Visitors to the headquarters of the meteorically successful Unity party today asked workers for a list of candidates the party had put forth in Sunday's parliamentary elections.

"We don't seem to have one around," one worker responded.

How about the party platform? "We have some questions and answers here on this pamphlet," the worker said. "But maybe you should go to our working-group offices."

Is anyone here to speak for the party? "Try tomorrow."

It was a strange but perhaps not surprising response from Unity, a party that did not exist four months ago and that, despite its thrust to center stage of Russian politics Sunday, seems hardly to exist even now.

The party's powerful electoral surge, which left it a close second to the Communists in the number of seats it holds in the lower house of parliament, created the basis for center-right forces to dominate a legislature here for the first time since the 1917 Russian Revolution. Yet Unity has virtually no program, no grass-roots organization and no history. It was created out of the blue in September by Sergei Shoigu, Prime Minister Vladimir Putin's emergencies minister--who is in charge of coordinating the government response to natural and man-made disasters. At the time, the Kremlin called Unity "a rising star," but pundits labeled it a creation of President Boris Yeltsin, and most predicted it would win little public support.

The pundits were wrong--largely due to Putin's endorsement of Unity. Because of the military campaign he has pressed against Chechen separatist guerrillas in southern Russia, Putin has emerged as the most influential and popular politician in the country. He has been endorsed by Yeltsin to succeed him in next summer's presidential election and is now the leading candidate for the post. With his backing and that of other Kremlin figures, Unity also got powerful support in the state-run media, which lavished praise on the party and, more importantly, dumped dirt on its rivals.

Altogether, the Unity phenomenon appears to tell more about the unformed state of Russian politics than about anything the party offers. "Russia is looking for a miracle worker," said journalist Eugenia Albats. "The latest one is Putin; people who voted for Unity were voting for Putin."

Vladimir Lukin, a former ambassador to Washington and a member of parliament's centrist Yabloko bloc--which lost ground in Sunday's elections--said of Unity: "I don't think they themselves know who they are. They like power. . . . But what else?"

Strands that could be gleaned from Unity's question-and-answer pamphlet, in fact, seemed designed not to inform. Unity pledges to "build a normal society." It is for a legislature that "works and doesn't [just] hold rallies." Relations with the United States should be built on national interests; both sides are partners in the search for peace, the pamphlet says. And, of course, Unity supports the war in Chechnya and Putin for president.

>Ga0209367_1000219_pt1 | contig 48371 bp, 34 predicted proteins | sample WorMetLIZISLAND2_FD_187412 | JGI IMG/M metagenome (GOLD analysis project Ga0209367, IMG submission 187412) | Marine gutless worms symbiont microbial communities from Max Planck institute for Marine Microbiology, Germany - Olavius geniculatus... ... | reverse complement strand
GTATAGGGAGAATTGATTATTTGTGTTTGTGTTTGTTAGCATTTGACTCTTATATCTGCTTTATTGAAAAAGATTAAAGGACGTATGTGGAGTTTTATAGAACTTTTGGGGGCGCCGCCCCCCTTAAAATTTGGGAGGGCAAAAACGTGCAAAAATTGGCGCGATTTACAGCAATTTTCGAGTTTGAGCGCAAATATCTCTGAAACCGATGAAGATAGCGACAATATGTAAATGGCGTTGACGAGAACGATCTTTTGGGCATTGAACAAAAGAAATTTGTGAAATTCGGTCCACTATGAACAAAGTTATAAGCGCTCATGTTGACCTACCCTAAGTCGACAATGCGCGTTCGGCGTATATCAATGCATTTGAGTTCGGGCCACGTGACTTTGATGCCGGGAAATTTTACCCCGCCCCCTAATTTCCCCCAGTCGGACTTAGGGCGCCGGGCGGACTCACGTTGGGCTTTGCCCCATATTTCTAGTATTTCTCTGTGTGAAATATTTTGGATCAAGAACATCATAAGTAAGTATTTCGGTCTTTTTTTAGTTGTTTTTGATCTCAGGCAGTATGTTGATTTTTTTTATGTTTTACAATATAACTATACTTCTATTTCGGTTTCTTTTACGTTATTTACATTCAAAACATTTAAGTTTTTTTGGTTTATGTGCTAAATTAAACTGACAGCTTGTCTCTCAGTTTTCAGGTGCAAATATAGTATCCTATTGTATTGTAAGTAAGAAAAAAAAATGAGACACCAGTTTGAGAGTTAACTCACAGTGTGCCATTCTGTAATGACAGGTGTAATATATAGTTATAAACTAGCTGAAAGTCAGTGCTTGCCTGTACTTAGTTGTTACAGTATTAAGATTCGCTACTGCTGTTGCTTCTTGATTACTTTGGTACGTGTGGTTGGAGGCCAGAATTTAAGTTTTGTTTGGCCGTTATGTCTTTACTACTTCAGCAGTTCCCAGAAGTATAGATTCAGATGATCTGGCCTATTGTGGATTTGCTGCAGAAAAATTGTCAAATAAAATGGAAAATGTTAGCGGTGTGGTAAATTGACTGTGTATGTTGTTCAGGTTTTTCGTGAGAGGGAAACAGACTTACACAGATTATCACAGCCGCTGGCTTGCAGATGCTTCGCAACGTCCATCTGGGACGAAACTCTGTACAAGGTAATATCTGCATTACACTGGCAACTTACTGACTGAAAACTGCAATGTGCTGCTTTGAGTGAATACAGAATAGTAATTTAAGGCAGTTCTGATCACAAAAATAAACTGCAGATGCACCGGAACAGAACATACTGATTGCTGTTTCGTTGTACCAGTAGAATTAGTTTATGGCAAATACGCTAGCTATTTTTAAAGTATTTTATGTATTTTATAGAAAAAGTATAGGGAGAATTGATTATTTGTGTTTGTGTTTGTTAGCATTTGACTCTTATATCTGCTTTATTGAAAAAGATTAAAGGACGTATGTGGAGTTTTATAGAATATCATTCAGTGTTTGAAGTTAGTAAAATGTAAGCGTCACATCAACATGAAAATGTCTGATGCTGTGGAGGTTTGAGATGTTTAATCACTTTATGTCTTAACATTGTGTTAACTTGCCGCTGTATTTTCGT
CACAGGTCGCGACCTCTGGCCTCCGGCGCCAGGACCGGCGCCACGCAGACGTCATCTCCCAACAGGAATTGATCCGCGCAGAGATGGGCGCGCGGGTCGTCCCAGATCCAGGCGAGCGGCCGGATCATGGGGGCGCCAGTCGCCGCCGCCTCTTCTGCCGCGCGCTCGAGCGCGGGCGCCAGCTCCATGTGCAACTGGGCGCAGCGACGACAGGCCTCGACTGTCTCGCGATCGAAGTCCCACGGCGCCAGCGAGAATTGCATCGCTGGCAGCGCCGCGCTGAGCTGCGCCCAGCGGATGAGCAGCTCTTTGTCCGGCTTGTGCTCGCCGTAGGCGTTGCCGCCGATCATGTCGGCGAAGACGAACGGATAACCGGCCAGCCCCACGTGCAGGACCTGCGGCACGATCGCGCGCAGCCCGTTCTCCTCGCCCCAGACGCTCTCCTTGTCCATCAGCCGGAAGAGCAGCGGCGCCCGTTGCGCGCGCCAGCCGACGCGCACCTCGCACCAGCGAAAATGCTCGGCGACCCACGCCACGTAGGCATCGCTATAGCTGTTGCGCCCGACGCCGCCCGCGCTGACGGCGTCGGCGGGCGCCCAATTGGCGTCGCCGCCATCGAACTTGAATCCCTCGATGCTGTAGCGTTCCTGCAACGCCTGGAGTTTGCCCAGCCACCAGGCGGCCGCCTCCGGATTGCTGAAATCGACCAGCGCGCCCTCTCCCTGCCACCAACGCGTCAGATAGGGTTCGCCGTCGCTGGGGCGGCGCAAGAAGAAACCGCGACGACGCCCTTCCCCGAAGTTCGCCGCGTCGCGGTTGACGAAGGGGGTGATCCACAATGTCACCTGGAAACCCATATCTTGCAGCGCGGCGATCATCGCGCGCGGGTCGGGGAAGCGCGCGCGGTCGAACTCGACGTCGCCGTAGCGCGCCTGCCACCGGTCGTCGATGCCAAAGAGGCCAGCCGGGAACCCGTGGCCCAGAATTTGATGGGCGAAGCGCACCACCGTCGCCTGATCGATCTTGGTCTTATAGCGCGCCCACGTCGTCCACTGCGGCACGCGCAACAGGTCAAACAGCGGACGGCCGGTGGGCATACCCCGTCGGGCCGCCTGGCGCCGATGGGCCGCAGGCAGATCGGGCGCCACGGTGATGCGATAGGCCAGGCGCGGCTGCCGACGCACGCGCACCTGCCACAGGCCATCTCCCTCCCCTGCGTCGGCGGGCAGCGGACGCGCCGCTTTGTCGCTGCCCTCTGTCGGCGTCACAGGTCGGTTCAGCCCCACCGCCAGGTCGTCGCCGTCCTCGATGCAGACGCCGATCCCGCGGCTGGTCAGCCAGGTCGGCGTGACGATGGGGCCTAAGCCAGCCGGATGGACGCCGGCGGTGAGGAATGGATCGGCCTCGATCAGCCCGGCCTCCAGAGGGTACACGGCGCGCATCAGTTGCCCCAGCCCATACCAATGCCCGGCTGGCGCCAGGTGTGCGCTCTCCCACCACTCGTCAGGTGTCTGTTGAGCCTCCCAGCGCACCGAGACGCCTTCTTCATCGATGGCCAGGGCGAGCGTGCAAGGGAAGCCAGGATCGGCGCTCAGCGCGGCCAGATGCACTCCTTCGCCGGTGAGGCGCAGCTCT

Unity's election campaign also was high on the symbolism of caring and toughness, embodied by its three top candidates. Sergei Shoigu, 43, the head of Unity, was a natural choice; as emergencies minister, he had reached the public eye by overseeing the rescue of people from burning buildings. A few voters queried at polling places Sunday mentioned his apparent "good heart," and one noted that, for the first time, Russia has an emergencies hot line, equivalent to the 911 system in the United States. No one seemed to hold against Shoigu his decision to take a vacation in the midst of the Chechnya war, when tens of thousands of Chechen refugees were fleeing their homes for inadequate shelters in neighboring Russian regions.

The second listed candidate was Olympic gold medal wrestler Alexander Karelin. Not surprisingly, he peppered his campaign speeches with sports metaphors.

"No-holds-barred politics is at an end," he said, promising clean government. The third was Alexander Gurov, a former high police official who campaigned on an anti-crime theme.

The rest of the party slate was made up largely of political unknowns. In part, this was because Unity was formed so late in the campaign that well-known regional officials and legislators had already committed to other factions. That left Unity scrambling for candidates, mostly in Moscow.

The party candidate list ended up with a few celebrities, some mid-level functionaries and leftovers from the current parliament, said Vyacheslav Nikonov, a political observer writing in the newspaper Obshchaya Gazeta.

"Is it any wonder," Nikonov asked, "that all of Unity's legislative initiatives so far--the revocation of citizenship for failure to vote, the elimination of local self-government--have gone against common sense or the constitution?"